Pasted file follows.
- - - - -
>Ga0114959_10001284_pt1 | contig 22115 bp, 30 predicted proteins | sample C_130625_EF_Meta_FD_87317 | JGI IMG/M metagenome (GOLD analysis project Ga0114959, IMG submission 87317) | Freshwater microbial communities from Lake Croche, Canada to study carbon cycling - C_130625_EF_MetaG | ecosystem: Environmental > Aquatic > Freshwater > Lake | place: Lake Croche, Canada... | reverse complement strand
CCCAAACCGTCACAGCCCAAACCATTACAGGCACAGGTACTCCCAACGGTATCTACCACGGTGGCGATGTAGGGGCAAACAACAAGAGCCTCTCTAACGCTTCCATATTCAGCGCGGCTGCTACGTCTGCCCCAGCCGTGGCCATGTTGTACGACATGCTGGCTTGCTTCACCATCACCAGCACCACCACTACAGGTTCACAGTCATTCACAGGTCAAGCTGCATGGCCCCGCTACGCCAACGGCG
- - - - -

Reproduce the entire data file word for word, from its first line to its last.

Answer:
>Ga0114959_10001284_pt1 | contig 22115 bp, 30 predicted proteins | sample C_130625_EF_Meta_FD_87317 | JGI IMG/M metagenome (GOLD analysis project Ga0114959, IMG submission 87317) | Freshwater microbial communities from Lake Croche, Canada to study carbon cycling - C_130625_EF_MetaG | ecosystem: Environmental > Aquatic > Freshwater > Lake | place: Lake Croche, Canada... | reverse complement strand
CCCAAACCGTCACAGCCCAAACCATTACAGGCACAGGTACTCCCAACGGTATCTACCACGGTGGCGATGTAGGGGCAAACAACAAGAGCCTCTCTAACGCTTCCATATTCAGCGCGGCTGCTACGTCTGCCCCAGCCGTGGCCATGTTGTACGACATGCTGGCTTGCTTCACCATCACCAGCACCACCACTACAGGTTCACAGTCATTCACAGGTCAAGCTGCATGGCCCCGCTACGCCAACGGCG